The holiday of Tu Bishvat, a.k.a. the birthday of the trees, takes place in (very) early spring. Tu Bishvat is a field day for all environmentally-conscious families: an ideal ground from which to explore, celebrate and protect all things ecological. Kabbalists gave it a 15-course fruit seder of its own back in the 16th century, which is still observed in some fashion today.
No time for a seder? That’s okay: it’s kosher to observe the holiday with just one, single fruit: one tree fruit not yet consumed since Rosh Hashanah, upon which we say the blessing for fruit from trees and shehecheyanu. Family-friendly recipes, crafts, and activities abound online, but if you are keen to embellish tradition with something that’s just plain fun, and also pretty sweet, there’s always candy!
Okay, so it’s not exactly nutritious or environmental, but it’s thematic and unforgettable.
What to Get at the Candy Store:
Run out to the candy store and look for Fruit Shakers (buy them here): fruit-shaped gumballs about an inch in diameter. They make lemon, orange, apple (your proper tree fruits) and a watermelon, grape, and strawberry (fruits not so much tree-related, but yummy). The brilliant thing about this particular brand is that they are full of fake seeds. Shake them and they rattle. Bite them open and seeds spill into your hand. Little, candy seeds!
Go for total candy overload and actually “plant” the seeds in Edible Dirt. Edible Dirt is a classic snacktivity: crushed chocolate cookies heaped in a clean, mini flowerpot. If your kid makes the dirt, so much the better: kitchen skills get a bit of play, and he or she will see first-hand that this dirt is fake.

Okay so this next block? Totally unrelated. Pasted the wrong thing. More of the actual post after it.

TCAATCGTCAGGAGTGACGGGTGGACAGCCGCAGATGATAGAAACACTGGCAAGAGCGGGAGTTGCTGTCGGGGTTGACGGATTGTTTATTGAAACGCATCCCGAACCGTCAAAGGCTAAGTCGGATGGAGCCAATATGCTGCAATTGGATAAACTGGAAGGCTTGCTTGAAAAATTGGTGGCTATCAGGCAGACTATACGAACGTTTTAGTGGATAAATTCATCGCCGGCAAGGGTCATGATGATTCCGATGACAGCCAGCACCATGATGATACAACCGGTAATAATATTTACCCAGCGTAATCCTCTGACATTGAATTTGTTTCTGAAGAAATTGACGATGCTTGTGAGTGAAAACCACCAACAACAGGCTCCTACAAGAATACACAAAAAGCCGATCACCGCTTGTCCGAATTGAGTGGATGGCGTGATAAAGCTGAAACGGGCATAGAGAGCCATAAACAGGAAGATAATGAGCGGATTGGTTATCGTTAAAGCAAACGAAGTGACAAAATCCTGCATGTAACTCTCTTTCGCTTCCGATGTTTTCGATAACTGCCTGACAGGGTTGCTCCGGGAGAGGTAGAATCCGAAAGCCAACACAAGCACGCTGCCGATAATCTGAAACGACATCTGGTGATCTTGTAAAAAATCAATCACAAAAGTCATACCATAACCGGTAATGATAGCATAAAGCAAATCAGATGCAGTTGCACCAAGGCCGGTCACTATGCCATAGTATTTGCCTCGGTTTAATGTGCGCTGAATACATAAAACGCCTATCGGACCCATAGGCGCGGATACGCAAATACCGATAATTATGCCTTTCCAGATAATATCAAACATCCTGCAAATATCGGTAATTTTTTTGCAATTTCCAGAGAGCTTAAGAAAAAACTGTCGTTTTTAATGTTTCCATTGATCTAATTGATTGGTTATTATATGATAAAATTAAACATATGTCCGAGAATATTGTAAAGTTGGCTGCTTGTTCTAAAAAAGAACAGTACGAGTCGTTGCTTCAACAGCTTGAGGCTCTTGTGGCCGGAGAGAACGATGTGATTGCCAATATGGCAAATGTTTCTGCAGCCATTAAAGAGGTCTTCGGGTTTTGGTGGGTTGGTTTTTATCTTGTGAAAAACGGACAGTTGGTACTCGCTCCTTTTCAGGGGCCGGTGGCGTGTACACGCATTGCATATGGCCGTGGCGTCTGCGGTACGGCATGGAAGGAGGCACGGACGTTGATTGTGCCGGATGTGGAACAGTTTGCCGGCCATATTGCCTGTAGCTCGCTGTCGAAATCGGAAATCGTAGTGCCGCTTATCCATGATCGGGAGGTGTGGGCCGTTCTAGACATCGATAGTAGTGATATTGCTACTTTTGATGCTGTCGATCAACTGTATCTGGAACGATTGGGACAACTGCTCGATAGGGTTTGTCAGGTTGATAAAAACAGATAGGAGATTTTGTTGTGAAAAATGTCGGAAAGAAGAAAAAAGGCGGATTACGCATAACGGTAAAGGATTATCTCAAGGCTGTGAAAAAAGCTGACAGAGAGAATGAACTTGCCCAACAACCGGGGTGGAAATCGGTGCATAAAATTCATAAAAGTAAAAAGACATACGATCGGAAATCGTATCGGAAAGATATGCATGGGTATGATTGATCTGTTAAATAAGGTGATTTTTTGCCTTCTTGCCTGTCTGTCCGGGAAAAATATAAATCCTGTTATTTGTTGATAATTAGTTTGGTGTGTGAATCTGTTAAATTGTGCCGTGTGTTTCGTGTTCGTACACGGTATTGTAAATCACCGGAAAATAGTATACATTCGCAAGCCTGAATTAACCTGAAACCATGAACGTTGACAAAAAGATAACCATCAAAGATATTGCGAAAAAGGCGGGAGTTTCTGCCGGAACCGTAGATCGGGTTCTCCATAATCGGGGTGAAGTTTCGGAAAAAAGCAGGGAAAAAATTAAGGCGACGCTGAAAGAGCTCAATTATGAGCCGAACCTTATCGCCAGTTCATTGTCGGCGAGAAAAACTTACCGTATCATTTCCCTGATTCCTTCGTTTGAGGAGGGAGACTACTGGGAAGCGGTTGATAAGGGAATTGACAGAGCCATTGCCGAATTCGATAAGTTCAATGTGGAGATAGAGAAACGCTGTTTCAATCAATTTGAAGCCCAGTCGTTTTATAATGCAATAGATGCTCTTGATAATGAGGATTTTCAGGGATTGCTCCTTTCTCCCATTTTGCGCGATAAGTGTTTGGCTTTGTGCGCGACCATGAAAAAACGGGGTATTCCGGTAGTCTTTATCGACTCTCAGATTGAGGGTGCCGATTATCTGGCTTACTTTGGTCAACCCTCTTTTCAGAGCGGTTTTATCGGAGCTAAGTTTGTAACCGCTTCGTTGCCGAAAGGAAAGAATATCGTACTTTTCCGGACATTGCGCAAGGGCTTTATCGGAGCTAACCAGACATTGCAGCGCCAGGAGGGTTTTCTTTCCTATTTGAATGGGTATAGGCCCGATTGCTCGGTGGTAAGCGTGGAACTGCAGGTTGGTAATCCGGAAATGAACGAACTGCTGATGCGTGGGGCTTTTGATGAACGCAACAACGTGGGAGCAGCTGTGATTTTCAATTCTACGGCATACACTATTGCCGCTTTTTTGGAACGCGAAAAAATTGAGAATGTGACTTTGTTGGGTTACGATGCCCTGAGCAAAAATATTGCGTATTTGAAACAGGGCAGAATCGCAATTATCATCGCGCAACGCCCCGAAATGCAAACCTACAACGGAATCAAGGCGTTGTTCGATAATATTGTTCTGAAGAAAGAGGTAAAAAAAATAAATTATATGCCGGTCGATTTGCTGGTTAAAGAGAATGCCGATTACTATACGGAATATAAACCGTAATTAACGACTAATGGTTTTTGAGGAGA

Let your kids put Oreos—minus the filling—in a sealable plastic bag and then smash with the bottom or side of a sturdy plastic tumbler. They can spoon the dirt over a layer of pudding, ice cream, or dairy topping if you wish. Add a gummy worm half in, half out of the pot. Perfect. (Or disgusting, depending on the age of the person you ask.)
Can’t find the seeded gumballs? Use sprinkles, which incidentally are made from trees (carnuba wax comes from palms). Concerned about nutrition? If the cups are small, kids aren’t really eating that much sugar. And who says the dirt must be made from Oreos? Substitute graham crackers. Crunchy parents can use organic, fruit-sweetened, gluten-free, homemade cookie crumbs. Or pulverized nuts, which are tree fruits and therefore appropriate.
Not quite as fun, but still cute are the smaller fruit candies like Runts (not kosher) and Nitwitz (kosher). They make superb decorations atop frosted cupcakes and muffins, and can fill teeny holiday platters for Playmobil parties, American Girl get-togethers, action figure tableaux, and the elaborate Tu Bishvat seder Tefillin Barbie will most certainly host.
Of course, none of these fake fruit ideas make a bit of sense if your kids haven’t seen the real stuff for the real holiday. And make sure they have planted an actual seed in genuine dirt before you go planting candy versions. Abstract representations are fun enrichment tangents that are meant to, well, enrich. They are not intended to replace the really real stuff, but to just make it sweeter. And sweetening a Jewish holiday for kids always makes good sense.